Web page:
Comparison of Atmospheric Ethanol Observations with Model Predictions over Manitou Experimental Forest Observatory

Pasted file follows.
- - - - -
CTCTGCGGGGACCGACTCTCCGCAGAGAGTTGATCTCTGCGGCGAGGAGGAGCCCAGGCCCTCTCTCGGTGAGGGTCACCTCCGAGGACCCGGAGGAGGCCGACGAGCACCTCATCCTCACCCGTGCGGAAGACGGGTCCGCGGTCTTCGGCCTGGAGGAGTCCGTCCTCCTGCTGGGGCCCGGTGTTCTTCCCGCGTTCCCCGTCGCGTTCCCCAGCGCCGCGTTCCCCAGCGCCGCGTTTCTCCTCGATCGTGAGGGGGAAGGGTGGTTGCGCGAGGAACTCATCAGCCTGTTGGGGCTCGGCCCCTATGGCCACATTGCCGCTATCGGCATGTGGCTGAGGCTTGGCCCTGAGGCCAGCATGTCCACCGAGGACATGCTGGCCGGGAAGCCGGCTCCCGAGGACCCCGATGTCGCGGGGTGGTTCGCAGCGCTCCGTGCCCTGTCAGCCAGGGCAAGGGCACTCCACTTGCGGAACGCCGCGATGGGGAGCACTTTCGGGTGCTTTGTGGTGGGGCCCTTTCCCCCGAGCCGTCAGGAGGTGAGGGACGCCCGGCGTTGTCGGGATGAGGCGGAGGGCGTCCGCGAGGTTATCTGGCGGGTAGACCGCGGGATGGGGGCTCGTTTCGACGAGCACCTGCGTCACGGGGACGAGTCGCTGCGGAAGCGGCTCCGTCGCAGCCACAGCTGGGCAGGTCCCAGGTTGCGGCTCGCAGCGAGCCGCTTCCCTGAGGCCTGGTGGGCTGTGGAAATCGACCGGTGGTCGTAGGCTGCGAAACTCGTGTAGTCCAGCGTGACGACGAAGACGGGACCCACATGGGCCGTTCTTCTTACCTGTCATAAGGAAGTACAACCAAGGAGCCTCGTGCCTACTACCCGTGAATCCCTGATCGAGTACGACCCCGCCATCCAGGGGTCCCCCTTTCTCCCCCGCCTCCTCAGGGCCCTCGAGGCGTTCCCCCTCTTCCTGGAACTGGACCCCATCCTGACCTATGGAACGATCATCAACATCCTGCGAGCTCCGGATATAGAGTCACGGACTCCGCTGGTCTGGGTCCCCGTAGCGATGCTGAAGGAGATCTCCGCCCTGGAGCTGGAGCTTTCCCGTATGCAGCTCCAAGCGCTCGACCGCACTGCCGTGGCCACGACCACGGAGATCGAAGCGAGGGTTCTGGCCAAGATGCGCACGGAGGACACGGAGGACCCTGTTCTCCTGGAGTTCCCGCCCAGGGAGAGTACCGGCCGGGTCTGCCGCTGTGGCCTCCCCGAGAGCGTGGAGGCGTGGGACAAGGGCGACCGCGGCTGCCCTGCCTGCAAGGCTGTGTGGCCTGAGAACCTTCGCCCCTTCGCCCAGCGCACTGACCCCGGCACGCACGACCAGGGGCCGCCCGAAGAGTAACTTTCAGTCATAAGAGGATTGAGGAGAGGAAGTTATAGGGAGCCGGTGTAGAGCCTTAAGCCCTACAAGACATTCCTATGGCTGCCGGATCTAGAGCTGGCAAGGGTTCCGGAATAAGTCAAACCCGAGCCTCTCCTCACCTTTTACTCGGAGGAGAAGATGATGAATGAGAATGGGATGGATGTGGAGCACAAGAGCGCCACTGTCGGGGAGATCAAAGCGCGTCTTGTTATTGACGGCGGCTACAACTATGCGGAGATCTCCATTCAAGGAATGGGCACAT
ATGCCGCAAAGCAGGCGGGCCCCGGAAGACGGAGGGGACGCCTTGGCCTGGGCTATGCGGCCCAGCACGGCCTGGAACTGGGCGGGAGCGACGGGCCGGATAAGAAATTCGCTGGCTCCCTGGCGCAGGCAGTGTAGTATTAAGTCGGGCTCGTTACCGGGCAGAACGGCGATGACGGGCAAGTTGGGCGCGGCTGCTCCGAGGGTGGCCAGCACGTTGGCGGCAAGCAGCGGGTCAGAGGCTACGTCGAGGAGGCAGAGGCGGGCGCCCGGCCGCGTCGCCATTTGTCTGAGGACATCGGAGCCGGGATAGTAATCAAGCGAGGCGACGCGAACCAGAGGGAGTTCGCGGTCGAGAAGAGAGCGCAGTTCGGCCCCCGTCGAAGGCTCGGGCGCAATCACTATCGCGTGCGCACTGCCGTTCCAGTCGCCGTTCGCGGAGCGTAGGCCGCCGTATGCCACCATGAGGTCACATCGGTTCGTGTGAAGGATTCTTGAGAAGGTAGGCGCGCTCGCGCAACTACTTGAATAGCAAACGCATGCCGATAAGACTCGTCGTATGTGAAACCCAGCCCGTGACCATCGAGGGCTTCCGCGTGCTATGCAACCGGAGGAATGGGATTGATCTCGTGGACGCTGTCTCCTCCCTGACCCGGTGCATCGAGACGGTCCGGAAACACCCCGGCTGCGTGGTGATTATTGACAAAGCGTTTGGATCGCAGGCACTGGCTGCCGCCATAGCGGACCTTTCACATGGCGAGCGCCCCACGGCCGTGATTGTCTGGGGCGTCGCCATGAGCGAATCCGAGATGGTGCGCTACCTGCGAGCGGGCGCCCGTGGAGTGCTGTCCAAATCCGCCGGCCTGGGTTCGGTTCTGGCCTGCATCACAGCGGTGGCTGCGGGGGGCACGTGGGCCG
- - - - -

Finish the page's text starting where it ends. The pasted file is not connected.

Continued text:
Ethanol in the atmosphere is a precursor of acetaldehyde and peroxyacetyl nitrate, both hazardous air pollutants that adversely affect human health and contribute to ozone pollution. Ethanol is known to have anthropogenic sources, like its use as a fuel additive, and natural sources, as it is emitted by plants. This research aims to compare atmospheric ethanol concentration and fluxes over a forest landscape in the United States with predictions from a chemical transport model (CTM), GEOS-Chem. The GEOS-Chem model is widely used within the atmospheric chemistry community, and is relied upon for accurate representation of compounds in the atmosphere. Evaluating the CTM output is essential to assessing the accuracy of the model predictions. The measurements of ethanol in the atmosphere were recorded at Manitou Experimental Forest Observatory in Colorado by Proton-Transfer-Reaction Time-of-Flight Mass Spectrometry. The analysis of the obtained data was performed using the R programming language. It was determined that the GEOS-Chem CTM is largely underpredicting the fluxes and concentrations of ethanol, as well as missing surface removal of ethanol that is evident in the measured data. These findings call for more investigation into seasonality and sources and sinks of ethanol that exist within forest ecosystems.